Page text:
The castle interior boasts a Great Hall that has the Stuart Arms over the fireplace; a musicians gallery; secret staircase connecting the high tower to the Great Hall; Queen’s Bedroom; servants’ quarters and of course several splendid plasterwork ceilings. There is a collection of Forbes family portraits inside as well as a considerable quantity of Forbes furnishings dating to the 17th and 18th centuries.

During the First World War, it was used as a hospital for wounded Belgian soldiers.

As of 2006, the castle, its estate, and over 200 acres (0.81 km2) of adjoining farmlands and woodlands are owned by the National Trust for Scotland. They are open to tourists during the summer months. The castle is closed to tour buses and large groups, but may be accessed by guided tour. During the summer the castle is open from 12:00 until 5:30 with the last tour leaving at 4:45. Between November 2007 and October 2009 the castle was closed due to its exterior being given an entirely new harl, returning to it what is believed to be a close copy of its original colour shade.  It was reopened to the public in April 2010

London Olympics 2012 | Travelling, Accommodation, Food, Security + what you need to know!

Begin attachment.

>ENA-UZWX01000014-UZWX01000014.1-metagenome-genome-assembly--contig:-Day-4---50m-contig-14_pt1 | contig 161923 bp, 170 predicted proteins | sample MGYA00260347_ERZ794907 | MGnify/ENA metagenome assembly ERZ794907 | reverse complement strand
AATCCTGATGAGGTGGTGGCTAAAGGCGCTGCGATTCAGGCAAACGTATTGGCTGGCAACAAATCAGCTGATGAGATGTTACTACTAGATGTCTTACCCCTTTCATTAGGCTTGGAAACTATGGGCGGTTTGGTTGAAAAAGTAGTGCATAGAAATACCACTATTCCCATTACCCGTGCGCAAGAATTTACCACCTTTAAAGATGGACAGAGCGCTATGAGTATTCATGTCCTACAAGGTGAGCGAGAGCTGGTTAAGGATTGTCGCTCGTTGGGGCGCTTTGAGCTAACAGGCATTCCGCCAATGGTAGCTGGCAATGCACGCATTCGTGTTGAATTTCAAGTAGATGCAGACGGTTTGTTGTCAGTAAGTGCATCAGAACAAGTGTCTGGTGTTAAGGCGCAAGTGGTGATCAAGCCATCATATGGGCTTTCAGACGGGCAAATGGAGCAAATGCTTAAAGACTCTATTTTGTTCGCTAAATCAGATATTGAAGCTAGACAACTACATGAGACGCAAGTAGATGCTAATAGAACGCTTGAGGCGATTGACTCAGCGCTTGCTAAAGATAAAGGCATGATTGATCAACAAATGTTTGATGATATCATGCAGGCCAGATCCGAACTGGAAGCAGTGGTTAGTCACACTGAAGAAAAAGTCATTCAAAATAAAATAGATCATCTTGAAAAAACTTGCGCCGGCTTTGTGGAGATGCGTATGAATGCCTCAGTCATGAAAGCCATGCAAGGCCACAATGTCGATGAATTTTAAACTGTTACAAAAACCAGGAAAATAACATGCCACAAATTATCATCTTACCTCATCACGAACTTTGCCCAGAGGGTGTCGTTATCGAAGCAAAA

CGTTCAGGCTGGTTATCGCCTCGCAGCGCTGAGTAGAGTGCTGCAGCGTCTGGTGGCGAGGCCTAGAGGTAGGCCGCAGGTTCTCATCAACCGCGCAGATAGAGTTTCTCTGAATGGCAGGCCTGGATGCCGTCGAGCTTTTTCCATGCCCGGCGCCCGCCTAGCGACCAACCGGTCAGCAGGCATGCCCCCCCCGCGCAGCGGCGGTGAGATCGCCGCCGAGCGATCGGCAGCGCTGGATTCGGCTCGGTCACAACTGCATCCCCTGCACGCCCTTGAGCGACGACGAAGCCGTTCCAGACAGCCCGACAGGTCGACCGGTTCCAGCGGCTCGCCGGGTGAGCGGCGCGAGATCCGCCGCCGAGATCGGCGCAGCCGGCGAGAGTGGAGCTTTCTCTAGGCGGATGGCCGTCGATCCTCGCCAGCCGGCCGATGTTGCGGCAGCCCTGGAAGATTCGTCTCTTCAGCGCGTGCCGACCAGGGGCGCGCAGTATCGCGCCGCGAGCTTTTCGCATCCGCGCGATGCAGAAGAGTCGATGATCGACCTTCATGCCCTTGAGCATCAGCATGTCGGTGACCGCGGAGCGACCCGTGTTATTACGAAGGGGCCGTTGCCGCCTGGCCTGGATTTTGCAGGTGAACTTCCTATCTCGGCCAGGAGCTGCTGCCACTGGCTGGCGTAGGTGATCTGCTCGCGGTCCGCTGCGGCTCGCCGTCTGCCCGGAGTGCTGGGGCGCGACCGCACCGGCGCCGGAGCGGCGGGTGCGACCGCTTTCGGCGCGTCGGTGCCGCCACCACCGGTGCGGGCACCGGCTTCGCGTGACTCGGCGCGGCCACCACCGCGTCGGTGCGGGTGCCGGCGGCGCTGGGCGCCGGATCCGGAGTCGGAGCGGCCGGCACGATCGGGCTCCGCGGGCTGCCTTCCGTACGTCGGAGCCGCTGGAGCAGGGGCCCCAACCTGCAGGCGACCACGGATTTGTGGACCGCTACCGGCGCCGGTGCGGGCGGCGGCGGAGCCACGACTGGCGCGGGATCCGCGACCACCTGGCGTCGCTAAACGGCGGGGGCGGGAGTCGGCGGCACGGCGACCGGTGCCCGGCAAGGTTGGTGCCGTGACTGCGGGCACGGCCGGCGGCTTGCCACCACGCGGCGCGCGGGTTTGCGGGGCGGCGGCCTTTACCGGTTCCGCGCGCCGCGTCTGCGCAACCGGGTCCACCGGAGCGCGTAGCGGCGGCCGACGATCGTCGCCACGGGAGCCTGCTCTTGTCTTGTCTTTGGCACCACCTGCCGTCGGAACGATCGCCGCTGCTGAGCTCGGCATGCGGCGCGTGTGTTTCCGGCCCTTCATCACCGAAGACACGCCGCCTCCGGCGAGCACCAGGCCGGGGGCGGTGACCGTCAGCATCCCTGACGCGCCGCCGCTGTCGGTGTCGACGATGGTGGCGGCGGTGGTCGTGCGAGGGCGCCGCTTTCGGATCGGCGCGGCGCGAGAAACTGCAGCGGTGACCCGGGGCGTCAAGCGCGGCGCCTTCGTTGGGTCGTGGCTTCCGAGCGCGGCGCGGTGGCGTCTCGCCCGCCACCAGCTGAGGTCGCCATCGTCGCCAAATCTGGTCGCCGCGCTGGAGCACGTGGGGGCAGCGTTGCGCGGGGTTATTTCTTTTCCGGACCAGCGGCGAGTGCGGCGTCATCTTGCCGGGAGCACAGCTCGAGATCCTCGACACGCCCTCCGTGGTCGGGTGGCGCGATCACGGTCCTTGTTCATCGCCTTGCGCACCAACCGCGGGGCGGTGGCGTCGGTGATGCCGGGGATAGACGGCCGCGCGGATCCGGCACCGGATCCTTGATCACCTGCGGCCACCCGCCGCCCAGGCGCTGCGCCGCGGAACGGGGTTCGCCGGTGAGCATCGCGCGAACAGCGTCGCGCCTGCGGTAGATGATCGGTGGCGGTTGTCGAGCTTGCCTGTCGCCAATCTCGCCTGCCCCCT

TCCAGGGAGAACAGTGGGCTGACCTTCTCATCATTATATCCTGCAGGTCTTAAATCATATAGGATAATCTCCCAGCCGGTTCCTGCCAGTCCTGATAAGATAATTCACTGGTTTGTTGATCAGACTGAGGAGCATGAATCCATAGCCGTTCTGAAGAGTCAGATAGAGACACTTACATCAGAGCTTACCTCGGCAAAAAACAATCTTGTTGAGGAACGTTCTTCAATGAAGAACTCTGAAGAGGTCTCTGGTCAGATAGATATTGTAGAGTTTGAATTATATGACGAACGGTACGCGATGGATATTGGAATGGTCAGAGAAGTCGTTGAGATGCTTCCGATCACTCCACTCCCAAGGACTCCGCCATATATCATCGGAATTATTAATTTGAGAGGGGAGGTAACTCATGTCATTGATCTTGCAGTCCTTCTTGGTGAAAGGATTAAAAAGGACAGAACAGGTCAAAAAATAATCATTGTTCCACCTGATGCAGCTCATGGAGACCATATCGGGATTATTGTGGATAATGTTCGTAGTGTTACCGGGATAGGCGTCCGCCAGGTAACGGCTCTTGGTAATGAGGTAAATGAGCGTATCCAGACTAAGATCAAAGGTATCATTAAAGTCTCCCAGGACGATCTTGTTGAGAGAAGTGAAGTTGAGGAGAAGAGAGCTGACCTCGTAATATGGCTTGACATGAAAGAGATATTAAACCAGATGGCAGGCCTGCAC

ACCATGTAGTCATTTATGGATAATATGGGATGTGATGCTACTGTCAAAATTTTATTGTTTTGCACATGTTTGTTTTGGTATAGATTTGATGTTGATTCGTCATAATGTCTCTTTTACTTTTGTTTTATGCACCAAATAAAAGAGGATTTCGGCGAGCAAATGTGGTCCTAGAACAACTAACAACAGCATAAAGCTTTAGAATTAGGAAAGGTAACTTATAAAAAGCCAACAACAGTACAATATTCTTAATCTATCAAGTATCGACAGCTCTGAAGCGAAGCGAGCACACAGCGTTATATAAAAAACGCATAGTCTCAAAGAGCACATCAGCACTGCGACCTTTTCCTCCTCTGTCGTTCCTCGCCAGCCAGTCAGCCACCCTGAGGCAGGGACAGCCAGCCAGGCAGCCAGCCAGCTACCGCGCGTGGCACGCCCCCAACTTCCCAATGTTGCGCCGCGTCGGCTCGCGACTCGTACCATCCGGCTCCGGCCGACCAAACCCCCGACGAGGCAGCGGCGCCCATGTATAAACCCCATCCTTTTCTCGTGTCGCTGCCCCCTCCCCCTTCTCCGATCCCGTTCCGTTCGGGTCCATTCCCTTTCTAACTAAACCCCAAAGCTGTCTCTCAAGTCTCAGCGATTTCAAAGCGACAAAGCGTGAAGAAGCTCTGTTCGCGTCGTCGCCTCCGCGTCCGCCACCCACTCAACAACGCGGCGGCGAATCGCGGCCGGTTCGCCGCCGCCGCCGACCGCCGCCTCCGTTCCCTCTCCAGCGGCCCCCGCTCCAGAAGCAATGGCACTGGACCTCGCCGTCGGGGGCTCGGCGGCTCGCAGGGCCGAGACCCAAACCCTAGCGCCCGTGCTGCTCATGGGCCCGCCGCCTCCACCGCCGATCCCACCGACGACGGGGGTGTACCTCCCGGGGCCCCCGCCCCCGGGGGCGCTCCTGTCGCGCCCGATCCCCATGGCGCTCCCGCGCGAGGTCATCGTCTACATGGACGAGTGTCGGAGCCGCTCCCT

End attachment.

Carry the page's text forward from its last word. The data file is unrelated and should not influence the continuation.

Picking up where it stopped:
(please bear in mind that all the info presented here can be found at Have a safe trip and enjoy your stay!)

  • To plan a journey in London on days when you’re not going to a London 2012 sports event or ceremony, use the Transport for London website

From (image is just an example of a hotel bedroom – it isn’t the picture of one of the several Holiday Inns)


  • You can find out more about accommodation during the London 2012 Games and search for accommodation near to venues on the Visit London website
  • VisitBritain has over 37,000 places from across the UK listed in its accommodation directory. – VisitBritain website
  • Holiday Inn is the official hotel provider of the London 2012 Olympic and Paralympic Games.
  • For information on accessible accommodation across the UK, go to the dedicated pages for disabled and elderly people on the VisitBritain website